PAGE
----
My poster and research topic explores the origins and neurological aspects of aggression and criminal violence. It also discusses experimental studies and techniques into the control of aggression. I will be focusing on a comparison of evolutionary and physiological perspectives of this topic. Aggression can be described, from both standpoints, as instinctual. However, while evolutionist might believe it to be, an instinct acquired by our primate ancestors, through the constant threat of nature; many physiologists would believe aggression to be instinctual by way of our genes. The reason I consider both developments, “instinct”, is because the end results are the same. That being, aggressive tendencies which are ingrained into the psyche, that act and react as instincts. This idea can be further explained through a quote by Gerda Siann which states, “Both sociobiologists and social scientists would agree that human behavior rests on an interaction of environmental and genetic variables.” This is not, however, to be confused with interactions between genetic variables and environment. This idea provides a foundation for the origins of aggression, as well as instinct, and can be maintained from both perspectives.
From an evolutionary perspective, aggression represents a failing in evolution. By this I mean, it was instinctual in our animal ancestors, but only because it was necessary to survive the threats of nature. Because this perspective claims that humans adopted these traits from animal ancestors, naturally aggression appeared to be instinctual in humans. However, it seemed to either be less pronounced, or incorporated with other human thought patterns, due to our higher reasoning and brain capacities. In addition, with the advancement of technology, aggression was not as necessary, because the effects of nature’s dangers on curbing society steadily decreased. All this is possible due to one truth, held by both spheres, which is that humans are adaptive species. Continuing further through the advancement of technology, aggressive tendencies and survival techniques are further dulled, or suppressed, as a result of another important idea held by evolutionists. This idea is that, through evolution, aggression should be, or have been, replaced with the development of morals, reason, and logic, or problem solving skills. This idea is stressed because it defines aggression as a disorder in human development, rather than just a poor sense of self control, as the physiological argument might indicate. Robert Wright describes a similar process through Darwinian theory which says that morals and the conscience preceded the fall of uncontrolled aggressive responses. Specifically, he refers to the development of sympathy and guilt concepts.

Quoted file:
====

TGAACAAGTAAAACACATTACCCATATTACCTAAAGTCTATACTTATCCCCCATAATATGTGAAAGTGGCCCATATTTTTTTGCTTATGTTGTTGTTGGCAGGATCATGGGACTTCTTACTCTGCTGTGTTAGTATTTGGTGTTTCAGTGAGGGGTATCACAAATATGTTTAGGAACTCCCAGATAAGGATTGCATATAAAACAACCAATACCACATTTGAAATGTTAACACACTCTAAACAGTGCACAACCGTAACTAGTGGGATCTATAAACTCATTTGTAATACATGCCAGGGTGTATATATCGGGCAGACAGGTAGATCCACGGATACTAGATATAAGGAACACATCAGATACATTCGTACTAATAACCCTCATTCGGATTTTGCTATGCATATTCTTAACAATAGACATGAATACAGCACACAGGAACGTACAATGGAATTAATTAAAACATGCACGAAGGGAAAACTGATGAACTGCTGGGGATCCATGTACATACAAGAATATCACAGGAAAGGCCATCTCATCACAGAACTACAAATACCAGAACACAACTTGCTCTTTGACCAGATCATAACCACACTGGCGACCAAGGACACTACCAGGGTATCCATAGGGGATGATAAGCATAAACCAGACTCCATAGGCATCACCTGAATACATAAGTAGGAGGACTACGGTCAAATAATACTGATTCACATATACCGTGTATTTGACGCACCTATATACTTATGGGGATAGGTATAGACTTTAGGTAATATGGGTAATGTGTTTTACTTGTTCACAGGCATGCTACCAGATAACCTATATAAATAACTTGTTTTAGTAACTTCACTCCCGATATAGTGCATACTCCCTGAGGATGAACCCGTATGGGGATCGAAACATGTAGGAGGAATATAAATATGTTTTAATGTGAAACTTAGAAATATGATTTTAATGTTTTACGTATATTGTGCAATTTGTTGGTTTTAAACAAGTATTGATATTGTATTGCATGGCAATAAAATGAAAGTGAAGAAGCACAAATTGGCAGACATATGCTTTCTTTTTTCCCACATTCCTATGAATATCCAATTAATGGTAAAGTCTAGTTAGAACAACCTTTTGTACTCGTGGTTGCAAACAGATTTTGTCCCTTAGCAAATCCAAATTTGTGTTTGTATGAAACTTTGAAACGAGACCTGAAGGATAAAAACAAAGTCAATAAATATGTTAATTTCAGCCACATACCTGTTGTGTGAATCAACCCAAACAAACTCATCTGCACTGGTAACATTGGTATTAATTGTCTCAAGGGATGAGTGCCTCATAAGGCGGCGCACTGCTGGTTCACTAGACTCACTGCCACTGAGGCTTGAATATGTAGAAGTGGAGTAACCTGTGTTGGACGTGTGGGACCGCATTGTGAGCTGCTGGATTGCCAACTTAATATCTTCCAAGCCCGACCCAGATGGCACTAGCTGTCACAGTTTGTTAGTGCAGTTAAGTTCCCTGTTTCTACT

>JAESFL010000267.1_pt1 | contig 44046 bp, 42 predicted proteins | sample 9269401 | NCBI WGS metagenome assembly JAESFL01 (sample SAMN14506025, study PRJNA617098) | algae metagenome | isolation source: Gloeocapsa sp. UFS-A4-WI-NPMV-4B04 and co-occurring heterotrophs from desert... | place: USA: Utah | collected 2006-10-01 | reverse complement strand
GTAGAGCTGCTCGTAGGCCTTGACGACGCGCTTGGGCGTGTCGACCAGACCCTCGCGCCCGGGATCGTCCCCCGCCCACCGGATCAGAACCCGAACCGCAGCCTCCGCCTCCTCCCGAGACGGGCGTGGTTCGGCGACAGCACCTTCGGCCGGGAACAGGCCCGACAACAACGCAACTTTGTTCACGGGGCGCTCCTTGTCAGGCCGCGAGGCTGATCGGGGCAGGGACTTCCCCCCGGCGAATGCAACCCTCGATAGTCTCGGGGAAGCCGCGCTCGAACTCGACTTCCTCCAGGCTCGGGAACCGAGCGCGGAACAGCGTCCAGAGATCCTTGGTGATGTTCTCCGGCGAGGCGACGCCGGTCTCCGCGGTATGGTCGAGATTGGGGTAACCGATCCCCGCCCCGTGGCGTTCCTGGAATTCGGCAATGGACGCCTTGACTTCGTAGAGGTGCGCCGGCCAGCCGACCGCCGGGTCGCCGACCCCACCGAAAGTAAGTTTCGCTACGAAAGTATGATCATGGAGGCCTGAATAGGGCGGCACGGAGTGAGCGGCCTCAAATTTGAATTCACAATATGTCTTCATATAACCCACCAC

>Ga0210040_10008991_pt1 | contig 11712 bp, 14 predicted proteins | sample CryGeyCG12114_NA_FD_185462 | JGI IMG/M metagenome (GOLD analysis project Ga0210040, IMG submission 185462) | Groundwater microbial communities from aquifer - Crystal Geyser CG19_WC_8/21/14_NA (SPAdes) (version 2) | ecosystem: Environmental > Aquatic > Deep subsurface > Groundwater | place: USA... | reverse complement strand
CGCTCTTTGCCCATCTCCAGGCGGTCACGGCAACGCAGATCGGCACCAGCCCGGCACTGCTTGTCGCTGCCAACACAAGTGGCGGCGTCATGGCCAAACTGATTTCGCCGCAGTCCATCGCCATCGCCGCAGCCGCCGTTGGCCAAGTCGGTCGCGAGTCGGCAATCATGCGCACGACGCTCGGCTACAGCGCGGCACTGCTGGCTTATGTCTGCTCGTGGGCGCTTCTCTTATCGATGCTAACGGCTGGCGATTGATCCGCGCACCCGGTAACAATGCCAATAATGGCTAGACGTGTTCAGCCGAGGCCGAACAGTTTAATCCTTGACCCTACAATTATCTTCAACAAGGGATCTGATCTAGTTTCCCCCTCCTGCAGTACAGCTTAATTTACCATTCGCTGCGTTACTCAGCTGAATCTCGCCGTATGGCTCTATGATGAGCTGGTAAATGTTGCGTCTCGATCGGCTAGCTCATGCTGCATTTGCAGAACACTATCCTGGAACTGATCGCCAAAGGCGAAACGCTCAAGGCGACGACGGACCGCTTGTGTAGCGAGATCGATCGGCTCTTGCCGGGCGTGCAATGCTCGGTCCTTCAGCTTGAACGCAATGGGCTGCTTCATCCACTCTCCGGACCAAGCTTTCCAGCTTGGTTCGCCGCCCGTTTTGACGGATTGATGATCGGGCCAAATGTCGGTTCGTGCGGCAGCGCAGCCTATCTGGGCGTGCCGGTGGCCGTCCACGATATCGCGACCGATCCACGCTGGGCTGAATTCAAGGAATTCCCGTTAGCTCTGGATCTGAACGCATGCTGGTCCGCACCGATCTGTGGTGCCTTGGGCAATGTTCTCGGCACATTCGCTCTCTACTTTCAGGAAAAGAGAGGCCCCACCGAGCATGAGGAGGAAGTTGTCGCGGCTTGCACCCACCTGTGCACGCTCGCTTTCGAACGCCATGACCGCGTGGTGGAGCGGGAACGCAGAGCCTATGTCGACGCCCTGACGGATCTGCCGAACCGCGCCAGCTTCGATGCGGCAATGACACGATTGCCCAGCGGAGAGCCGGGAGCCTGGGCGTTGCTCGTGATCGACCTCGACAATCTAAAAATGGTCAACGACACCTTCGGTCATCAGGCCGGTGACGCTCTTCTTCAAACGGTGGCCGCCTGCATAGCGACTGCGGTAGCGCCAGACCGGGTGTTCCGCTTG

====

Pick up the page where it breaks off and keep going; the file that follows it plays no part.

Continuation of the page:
At this point, evolutionists present the theory that aggressive events are evidence of flaws in evolution. To expand on this, evolutionists would believe that violent criminals are degenerates, because their aggressive traits were not properly subdued, at the genetic level. That is during the development of morals, sympathy, guilt, and other such substitute responses. In further support of this idea, because human evolution depended heavily on a the development of a group mentality, in order to survive, we were forced to exist together as a society. It only makes sense that we should be able to do this peacefully, otherwise we would not be productive, and therefore, unsuccessful as a species. None of us should feel aggressive needs, and if you think about it, most of feel better without aggressive and violent experiences in our lives.